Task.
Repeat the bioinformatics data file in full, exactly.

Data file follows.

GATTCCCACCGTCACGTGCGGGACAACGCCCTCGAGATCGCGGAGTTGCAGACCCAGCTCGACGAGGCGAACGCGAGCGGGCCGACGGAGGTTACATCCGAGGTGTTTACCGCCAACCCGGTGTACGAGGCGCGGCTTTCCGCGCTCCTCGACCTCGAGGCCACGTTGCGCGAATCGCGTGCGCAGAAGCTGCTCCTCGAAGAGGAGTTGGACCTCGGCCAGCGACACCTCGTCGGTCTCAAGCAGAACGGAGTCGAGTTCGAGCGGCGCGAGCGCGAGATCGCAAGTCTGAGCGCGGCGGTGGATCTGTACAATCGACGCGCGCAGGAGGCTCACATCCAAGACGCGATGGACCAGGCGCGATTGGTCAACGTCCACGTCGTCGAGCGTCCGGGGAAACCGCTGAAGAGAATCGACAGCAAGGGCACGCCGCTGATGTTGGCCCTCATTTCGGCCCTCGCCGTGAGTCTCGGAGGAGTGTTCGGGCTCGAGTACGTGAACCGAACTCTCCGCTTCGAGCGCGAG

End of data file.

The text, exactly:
GATTCCCACCGTCACGTGCGGGACAACGCCCTCGAGATCGCGGAGTTGCAGACCCAGCTCGACGAGGCGAACGCGAGCGGGCCGACGGAGGTTACATCCGAGGTGTTTACCGCCAACCCGGTGTACGAGGCGCGGCTTTCCGCGCTCCTCGACCTCGAGGCCACGTTGCGCGAATCGCGTGCGCAGAAGCTGCTCCTCGAAGAGGAGTTGGACCTCGGCCAGCGACACCTCGTCGGTCTCAAGCAGAACGGAGTCGAGTTCGAGCGGCGCGAGCGCGAGATCGCAAGTCTGAGCGCGGCGGTGGATCTGTACAATCGACGCGCGCAGGAGGCTCACATCCAAGACGCGATGGACCAGGCGCGATTGGTCAACGTCCACGTCGTCGAGCGTCCGGGGAAACCGCTGAAGAGAATCGACAGCAAGGGCACGCCGCTGATGTTGGCCCTCATTTCGGCCCTCGCCGTGAGTCTCGGAGGAGTGTTCGGGCTCGAGTACGTGAACCGAACTCTCCGCTTCGAGCGCGAG